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A Real-Time Quantitative PCR Method Specific for Detection and Quantification of the First Commercialized Genome-Edited Plant
Perspective

Genome-Edited Plants: Opportunities and Challenges for an Anticipatory Detection and Identification Framework

1
Austrian Agency for Health and Food Safety, Spargelfeldstraße 191, 1220 Vienna, Austria
2
Environment Agency Austria, Spittelauer Lände 5, 1090 Vienna, Austria
3
Federal Agency for Nature Conservation, Konstantinstraße 110, 53179 Bonn, Germany
*
Author to whom correspondence should be addressed.
These authors contributed equally to this work.
Academic Editor: Susana Casal
Foods 2021, 10(2), 430; https://doi.org/10.3390/foods10020430
Received: 1 December 2020 / Revised: 8 February 2021 / Accepted: 9 February 2021 / Published: 16 February 2021
(This article belongs to the Special Issue Genetically Modified Food)
It is difficult to trace and identify genome-edited food and feed products if relevant information is not made available to competent authorities. This results in major challenges, as genetically modified organism (GMO) regulatory frameworks for food and feed that apply to countries such as the member states of the European Union (EU) require enforcement based on detection. An international anticipatory detection and identification framework for voluntary collaboration and collation of disclosed information on genome-edited plants could be a valuable tool to address these challenges caused by data gaps. Scrutinizing different information sources and establishing a level of information that is sufficient to unambiguously conclude on the application of genome editing in the plant breeding process can support the identification of genome-edited products by complementing the results of analytical detection. International coordination to set up an appropriate state-of-the-art database is recommended to overcome the difficulty caused by the non-harmonized bio-safety regulation requirements of genome-edited food and feed products in various countries. This approach helps to avoid trade disruptions and to facilitate GMO/non-GMO labeling schemes. Implementation of the legal requirements for genome-edited food and feed products in the EU and elsewhere would substantially benefit from such an anticipatory framework. View Full-Text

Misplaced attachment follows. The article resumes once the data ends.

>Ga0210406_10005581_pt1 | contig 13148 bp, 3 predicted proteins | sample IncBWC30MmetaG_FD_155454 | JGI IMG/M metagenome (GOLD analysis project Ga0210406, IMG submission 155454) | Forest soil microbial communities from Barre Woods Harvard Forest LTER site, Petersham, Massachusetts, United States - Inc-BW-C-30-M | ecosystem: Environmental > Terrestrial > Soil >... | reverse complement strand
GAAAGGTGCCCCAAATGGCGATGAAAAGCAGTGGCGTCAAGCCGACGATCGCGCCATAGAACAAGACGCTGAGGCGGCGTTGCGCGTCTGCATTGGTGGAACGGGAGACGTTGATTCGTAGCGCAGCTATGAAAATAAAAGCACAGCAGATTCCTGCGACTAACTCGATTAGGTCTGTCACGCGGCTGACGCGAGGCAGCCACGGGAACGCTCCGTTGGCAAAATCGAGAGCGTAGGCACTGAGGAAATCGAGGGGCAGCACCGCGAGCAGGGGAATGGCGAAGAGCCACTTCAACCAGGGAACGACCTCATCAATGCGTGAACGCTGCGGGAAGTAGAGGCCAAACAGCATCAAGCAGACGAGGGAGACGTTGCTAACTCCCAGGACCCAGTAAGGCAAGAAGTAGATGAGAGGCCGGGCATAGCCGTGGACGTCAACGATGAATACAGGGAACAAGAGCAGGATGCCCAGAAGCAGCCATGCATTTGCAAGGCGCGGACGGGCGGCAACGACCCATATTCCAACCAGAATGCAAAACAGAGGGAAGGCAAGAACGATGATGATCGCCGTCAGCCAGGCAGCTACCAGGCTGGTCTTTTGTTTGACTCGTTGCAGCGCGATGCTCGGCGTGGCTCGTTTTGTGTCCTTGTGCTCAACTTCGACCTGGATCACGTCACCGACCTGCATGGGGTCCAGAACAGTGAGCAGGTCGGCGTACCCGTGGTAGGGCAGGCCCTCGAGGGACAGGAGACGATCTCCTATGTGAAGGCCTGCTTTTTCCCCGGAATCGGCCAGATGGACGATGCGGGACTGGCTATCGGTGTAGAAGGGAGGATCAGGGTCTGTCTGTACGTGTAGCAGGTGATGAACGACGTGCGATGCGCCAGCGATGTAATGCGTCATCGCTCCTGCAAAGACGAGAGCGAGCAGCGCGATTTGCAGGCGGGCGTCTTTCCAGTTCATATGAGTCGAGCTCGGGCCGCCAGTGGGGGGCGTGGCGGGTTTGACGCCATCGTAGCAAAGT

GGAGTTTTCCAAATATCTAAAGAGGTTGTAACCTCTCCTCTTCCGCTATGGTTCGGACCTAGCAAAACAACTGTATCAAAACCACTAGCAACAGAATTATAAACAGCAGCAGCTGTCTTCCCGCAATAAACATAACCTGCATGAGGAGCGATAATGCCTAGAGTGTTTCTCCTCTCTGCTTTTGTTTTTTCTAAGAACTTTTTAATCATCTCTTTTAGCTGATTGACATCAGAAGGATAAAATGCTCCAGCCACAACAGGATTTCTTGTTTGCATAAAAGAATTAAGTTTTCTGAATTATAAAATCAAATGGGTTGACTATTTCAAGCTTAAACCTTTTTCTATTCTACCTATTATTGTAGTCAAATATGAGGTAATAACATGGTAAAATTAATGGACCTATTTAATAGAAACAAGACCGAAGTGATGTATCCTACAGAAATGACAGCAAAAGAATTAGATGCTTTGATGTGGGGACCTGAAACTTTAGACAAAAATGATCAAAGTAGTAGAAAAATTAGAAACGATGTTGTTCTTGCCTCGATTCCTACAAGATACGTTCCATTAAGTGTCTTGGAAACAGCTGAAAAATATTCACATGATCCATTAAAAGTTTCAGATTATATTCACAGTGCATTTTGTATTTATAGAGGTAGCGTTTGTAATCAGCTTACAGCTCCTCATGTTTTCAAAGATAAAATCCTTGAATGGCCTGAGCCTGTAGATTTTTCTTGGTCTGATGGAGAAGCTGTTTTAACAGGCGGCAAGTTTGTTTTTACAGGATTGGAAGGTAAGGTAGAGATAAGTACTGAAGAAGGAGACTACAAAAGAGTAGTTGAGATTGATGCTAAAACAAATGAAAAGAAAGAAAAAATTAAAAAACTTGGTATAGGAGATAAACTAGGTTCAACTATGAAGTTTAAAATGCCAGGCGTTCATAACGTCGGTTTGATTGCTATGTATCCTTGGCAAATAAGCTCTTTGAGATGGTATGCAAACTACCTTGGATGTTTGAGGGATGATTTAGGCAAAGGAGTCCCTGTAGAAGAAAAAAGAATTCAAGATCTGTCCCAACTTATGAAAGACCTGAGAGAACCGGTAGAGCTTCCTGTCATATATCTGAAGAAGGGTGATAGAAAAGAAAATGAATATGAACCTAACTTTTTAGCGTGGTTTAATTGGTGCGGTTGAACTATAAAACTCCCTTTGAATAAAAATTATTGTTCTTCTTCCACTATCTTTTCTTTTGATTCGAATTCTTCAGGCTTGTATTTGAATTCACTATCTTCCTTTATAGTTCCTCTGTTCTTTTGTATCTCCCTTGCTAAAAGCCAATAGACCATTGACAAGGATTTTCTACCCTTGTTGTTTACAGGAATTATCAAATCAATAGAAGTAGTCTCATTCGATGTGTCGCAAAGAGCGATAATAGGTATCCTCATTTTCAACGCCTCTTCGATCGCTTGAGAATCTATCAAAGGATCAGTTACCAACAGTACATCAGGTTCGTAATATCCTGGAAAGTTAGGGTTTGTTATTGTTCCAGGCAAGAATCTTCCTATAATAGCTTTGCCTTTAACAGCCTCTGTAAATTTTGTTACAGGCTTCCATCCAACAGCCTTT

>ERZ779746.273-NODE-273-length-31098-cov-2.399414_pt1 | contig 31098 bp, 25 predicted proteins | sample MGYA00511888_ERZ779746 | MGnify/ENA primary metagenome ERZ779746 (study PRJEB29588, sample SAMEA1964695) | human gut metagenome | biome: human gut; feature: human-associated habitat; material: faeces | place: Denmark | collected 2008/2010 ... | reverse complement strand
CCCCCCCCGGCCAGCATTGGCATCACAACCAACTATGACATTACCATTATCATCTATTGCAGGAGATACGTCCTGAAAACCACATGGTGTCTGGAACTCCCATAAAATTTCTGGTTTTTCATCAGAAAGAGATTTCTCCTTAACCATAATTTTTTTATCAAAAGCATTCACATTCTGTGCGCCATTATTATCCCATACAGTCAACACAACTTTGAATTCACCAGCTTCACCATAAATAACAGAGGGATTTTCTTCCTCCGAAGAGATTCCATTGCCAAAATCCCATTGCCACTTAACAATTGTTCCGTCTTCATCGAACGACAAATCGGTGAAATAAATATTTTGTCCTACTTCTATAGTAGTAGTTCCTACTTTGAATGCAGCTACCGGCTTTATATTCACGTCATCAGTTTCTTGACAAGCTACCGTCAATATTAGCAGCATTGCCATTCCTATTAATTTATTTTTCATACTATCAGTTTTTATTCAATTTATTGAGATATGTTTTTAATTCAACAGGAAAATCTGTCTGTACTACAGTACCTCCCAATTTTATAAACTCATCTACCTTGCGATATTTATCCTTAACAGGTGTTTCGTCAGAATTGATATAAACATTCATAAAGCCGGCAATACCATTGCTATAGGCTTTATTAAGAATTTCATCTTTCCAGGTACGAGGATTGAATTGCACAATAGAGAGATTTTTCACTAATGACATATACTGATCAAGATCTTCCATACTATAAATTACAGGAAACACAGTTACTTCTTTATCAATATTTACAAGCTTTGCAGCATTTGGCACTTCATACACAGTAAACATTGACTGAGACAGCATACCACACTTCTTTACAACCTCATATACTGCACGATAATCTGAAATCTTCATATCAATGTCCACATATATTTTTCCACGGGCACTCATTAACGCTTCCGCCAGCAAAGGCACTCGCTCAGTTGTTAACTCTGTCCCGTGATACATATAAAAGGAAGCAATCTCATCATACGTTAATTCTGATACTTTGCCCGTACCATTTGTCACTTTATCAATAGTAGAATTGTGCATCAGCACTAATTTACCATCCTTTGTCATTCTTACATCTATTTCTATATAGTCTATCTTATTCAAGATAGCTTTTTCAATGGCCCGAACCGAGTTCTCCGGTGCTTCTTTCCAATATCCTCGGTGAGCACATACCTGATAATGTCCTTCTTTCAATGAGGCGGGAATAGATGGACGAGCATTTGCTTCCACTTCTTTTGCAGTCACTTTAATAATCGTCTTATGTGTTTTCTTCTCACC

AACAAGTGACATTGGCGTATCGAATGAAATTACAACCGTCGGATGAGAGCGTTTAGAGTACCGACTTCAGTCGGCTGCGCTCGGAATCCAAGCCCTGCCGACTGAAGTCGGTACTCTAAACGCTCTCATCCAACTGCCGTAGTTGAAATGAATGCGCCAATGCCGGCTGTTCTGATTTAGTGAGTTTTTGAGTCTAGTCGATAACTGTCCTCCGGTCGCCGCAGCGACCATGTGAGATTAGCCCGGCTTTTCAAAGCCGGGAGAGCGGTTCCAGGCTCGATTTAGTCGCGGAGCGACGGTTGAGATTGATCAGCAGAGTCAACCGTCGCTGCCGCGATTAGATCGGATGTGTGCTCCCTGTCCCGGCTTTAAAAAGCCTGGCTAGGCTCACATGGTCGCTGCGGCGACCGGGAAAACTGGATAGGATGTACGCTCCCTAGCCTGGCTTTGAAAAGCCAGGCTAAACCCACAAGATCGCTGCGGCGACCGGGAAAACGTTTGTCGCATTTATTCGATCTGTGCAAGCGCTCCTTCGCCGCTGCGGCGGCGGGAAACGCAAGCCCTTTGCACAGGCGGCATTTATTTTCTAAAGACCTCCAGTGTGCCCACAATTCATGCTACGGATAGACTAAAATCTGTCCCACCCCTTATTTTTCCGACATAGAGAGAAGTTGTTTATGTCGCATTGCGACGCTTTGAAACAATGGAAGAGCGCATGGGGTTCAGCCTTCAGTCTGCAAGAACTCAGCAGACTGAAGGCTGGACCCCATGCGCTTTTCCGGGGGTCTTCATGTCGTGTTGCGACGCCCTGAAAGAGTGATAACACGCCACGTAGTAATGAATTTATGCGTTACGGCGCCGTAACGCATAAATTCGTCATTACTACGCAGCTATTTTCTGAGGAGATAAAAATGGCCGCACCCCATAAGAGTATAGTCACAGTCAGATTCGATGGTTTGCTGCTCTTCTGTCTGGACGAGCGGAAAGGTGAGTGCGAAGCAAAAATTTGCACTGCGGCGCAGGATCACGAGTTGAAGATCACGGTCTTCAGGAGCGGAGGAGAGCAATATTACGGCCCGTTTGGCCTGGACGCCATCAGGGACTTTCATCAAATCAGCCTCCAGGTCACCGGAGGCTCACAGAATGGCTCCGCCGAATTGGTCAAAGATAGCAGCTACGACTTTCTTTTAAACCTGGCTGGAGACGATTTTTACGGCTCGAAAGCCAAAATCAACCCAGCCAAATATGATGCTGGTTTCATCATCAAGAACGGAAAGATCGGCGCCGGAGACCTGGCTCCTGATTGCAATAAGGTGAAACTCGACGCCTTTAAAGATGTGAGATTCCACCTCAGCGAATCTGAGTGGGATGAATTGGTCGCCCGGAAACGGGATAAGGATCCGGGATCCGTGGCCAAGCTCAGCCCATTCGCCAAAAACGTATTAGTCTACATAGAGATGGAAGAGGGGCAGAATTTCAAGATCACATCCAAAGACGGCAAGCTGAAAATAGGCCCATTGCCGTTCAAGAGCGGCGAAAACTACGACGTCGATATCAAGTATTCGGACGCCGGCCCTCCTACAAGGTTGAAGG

Keywords: GMO; genome editing; regulation; detection; identification; labeling GMO; genome editing; regulation; detection; identification; labeling
MDPI and ACS Style

Ribarits, A.; Eckerstorfer, M.; Simon, S.; Stepanek, W. Genome-Edited Plants: Opportunities and Challenges for an Anticipatory Detection and Identification Framework. Foods 2021, 10, 430. https://doi.org/10.3390/foods10020430

AMA Style

Ribarits A, Eckerstorfer M, Simon S, Stepanek W. Genome-Edited Plants: Opportunities and Challenges for an Anticipatory Detection and Identification Framework. Foods. 2021; 10(2):430. https://doi.org/10.3390/foods10020430

Chicago/Turabian Style

Ribarits, Alexandra; Eckerstorfer, Michael; Simon, Samson; Stepanek, Walter. 2021. "Genome-Edited Plants: Opportunities and Challenges for an Anticipatory Detection and Identification Framework" Foods 10, no. 2: 430. https://doi.org/10.3390/foods10020430

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Note that from the first issue of 2016, MDPI journals use article numbers instead of page numbers. See further details here.

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